Community Domestic Violence Intervention Program for Lincoln County Nebraska

Stop the cycle of violence.
                       It begins with you.




Frequently Asked Questions about Domestic Abuse

Is domestic abuse just physical violence?
We believe that domestic abuse is when an individual attempts to establish and maintain power and control over their intimate partner. This may include many non-physical types of abuse, including name calling, economic abuse, intimidation, verbal and emotional abuse, threats, control tactics and many others.

What helpful things can I say to a friend that is in an abusive relationship?
Let them know that they are not alone. Do not blame them or ask them what they did to provoke the abuse! Explain that you are concerned for their safety and well-being. Let them know that there are people and agencies in the community that can help. Help them to identify their strengths. Being in an abusive relationship is not an indication of weakness, to the contrary it takes strength in order to survive.
  • Understand that they may still love their partner in spite of the abuse. It is normal to have mixed emotions about a partner who is abusive. In many cases the abuse does not happen all of the time. A victim may have many positive experiences as well as fearful times. Leaving any relationship is a loss that will be grieved, not only for what was, but for the hopes and dreams that were built into the relationship as well.
  • Stress that she has personal rights in a relationship! Many people who grew up in homes where there was domestic abuse or who have experienced abuse in multiple relationships might not have a concept of what their rights are in intimate partner relationships. Stress to them that they have a right to be treated with respect, to make their own choices, and that love should not hurt!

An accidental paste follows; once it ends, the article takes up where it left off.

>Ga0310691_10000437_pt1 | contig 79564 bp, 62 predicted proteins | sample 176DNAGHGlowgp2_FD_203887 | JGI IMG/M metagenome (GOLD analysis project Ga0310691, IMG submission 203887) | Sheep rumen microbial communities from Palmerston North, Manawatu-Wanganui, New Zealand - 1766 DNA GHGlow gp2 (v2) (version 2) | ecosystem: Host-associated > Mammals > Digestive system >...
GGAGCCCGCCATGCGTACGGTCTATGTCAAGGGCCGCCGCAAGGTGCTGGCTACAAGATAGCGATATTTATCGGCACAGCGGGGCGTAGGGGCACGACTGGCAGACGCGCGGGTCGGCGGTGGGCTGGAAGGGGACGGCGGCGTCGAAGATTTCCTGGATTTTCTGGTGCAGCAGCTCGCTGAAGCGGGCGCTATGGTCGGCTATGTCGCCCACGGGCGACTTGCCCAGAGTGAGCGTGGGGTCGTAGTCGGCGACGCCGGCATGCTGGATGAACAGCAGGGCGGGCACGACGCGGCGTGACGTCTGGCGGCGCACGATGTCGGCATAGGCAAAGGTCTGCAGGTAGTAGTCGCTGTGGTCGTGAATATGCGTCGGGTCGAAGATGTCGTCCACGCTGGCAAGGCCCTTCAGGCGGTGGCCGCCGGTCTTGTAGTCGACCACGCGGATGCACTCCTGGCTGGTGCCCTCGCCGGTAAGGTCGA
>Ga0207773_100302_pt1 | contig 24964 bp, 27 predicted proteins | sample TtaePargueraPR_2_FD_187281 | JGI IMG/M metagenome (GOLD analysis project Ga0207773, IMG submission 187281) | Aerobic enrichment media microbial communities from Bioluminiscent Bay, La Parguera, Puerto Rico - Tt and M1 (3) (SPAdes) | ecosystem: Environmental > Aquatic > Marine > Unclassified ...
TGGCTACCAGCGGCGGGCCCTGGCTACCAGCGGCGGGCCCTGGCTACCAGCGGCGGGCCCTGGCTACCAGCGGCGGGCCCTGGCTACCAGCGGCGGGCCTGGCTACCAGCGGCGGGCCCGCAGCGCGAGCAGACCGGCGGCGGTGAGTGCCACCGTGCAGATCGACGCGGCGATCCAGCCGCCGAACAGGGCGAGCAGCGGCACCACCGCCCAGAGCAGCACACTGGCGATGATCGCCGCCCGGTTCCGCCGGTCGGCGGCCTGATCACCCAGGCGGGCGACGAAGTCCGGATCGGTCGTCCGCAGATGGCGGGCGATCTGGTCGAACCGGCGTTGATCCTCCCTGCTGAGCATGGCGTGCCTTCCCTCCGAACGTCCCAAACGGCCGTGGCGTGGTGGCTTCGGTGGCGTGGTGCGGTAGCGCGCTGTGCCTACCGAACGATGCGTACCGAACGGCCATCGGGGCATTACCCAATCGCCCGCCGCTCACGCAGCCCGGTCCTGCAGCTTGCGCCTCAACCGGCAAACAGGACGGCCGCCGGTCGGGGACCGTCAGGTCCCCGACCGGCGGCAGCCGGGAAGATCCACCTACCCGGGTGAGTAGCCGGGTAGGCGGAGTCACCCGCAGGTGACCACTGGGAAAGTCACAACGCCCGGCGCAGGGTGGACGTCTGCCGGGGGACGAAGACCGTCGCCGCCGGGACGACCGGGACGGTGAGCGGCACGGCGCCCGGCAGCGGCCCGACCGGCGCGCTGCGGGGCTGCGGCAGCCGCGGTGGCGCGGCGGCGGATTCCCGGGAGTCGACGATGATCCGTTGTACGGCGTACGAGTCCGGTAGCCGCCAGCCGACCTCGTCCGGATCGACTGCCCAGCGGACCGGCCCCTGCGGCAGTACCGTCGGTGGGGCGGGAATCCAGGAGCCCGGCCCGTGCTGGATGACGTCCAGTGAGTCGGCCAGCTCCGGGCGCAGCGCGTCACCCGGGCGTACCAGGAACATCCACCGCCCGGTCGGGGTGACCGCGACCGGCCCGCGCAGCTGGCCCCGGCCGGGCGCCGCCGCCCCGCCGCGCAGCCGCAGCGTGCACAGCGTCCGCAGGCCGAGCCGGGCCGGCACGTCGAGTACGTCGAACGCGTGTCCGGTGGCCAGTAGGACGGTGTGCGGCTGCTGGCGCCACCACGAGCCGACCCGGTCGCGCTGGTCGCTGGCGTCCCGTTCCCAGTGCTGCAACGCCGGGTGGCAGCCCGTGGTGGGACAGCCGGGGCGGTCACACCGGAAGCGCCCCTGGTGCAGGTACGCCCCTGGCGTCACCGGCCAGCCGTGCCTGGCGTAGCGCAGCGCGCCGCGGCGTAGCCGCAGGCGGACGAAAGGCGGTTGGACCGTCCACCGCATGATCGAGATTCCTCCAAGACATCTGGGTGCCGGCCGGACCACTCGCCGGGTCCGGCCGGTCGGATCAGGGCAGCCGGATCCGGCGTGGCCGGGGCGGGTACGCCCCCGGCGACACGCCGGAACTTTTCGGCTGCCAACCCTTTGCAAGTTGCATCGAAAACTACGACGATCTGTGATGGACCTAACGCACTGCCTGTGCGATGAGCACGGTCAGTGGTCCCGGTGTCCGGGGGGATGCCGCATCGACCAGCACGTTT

• Here are some easy things to remember to say:

    I believe you.
    I am afraid for you.
    You are not alone.
    It is not your fault.
    You do not deserve to be abused.
    Help is available.

  • Encourage them to contact the confidential 24 hour/day Crisis Line at the Rape/Domestic Abuse Program. The number is (308) 534-3495.
Why don’t victims of domestic abuse just leave?
There are so many reasons that victims of domestic abuse don’t just leave. No abusive relationship is exactly the same, each victim of domestic abuse faces a unique set of circumstances and challenges. Many times, they blame themselves for the abuse and also believe that if they change, the abuse will stop. Sometimes, they hold on to the hope that the abuser will change and believe the promises that it will. Sometimes, they are so controlled by the abuser that is nearly impossible to escape. Often times, abusers threaten their partner with threats to kill, commit suicide, take the children away and many others. Leaving an abusive relationship can be very dangerous for a victim of domestic abuse, and for that reason, sometimes they stay.

We like to pose an alternate question: “Why does he/she do that?” We put the focus on the person that is committing the abuse. Truly, this is the only way that it will stop…if the abuser stops being abusive.

Does alcohol cause domestic abuse?
While alcohol may escalate abuse, we believe that alcohol does not cause someone to be abusive. Our experience shows us, that even while under the influence of alcohol, abusers make conscious decisions on what is in their best interest and are certainly able to make the choice to be non-abusive. Substance abuse and domestic abuse are two separate issues for an abuser and require separate interventions. Getting an abuser sober will not necessarily stop the abuser from being abusive.

Does alcohol cause domestic abuse?
While alcohol may escalate abuse, we believe that alcohol does not cause someone to be abusive. Our experience shows us, that even while under the influence of alcohol, abusers make conscious decisions on what is in their best interest and are certainly able to make the choice to be non-abusive. Substance abuse and domestic abuse are two separate issues for an abuser and require separate interventions. Getting an abuser sober will not necessarily stop the abuser from being abusive.